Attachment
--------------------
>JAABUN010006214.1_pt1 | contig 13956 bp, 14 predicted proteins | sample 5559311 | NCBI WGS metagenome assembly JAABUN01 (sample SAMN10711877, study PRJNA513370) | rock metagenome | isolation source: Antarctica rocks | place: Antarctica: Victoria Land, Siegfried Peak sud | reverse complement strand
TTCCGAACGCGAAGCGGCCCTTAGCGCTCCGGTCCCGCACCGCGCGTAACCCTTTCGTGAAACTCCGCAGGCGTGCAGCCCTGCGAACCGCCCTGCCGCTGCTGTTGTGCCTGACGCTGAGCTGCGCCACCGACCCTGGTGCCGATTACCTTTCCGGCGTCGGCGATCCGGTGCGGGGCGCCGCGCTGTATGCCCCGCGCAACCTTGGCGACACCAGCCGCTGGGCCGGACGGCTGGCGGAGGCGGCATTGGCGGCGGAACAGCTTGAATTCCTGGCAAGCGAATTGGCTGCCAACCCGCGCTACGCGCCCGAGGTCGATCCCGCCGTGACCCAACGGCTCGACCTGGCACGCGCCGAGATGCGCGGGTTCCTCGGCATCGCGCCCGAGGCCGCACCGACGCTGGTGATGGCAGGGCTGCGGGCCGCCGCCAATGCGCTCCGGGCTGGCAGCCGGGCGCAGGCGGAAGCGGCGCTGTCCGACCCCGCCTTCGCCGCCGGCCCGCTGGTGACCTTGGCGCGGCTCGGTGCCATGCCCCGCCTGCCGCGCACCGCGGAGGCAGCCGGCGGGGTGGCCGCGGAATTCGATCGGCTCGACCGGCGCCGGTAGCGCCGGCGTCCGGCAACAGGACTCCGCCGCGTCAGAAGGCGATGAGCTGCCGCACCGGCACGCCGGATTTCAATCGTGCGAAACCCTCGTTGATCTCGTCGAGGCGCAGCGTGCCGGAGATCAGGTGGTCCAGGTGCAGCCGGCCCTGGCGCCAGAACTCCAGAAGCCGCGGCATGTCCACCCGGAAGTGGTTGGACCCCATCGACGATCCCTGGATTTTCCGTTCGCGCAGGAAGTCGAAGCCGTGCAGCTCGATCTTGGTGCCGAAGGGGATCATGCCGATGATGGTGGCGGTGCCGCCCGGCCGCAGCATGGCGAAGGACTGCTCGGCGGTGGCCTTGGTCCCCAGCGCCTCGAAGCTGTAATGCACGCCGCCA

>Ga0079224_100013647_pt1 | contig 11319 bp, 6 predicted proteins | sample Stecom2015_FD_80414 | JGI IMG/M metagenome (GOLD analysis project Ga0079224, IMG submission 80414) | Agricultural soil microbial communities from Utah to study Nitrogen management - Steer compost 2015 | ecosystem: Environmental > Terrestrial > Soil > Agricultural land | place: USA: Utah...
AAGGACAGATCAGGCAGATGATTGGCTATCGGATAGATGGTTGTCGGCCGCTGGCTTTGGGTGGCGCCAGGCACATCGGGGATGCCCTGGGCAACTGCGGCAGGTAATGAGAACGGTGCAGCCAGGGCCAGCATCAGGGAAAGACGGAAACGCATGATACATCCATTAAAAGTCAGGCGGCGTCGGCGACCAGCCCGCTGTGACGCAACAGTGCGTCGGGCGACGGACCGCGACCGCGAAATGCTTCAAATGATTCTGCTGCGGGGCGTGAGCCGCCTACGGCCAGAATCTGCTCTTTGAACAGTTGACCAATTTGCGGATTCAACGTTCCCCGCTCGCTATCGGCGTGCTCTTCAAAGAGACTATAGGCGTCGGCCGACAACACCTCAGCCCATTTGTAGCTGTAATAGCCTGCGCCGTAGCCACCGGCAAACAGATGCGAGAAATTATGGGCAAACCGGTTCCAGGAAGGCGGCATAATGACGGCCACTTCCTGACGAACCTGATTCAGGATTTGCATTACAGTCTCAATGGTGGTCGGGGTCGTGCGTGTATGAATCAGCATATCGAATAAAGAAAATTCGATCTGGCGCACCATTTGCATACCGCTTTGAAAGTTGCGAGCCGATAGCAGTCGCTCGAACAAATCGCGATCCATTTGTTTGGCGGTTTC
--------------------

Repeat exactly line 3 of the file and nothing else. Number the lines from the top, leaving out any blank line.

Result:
>Ga0079224_100013647_pt1 | contig 11319 bp, 6 predicted proteins | sample Stecom2015_FD_80414 | JGI IMG/M metagenome (GOLD analysis project Ga0079224, IMG submission 80414) | Agricultural soil microbial communities from Utah to study Nitrogen management - Steer compost 2015 | ecosystem: Environmental > Terrestrial > Soil > Agricultural land | place: USA: Utah...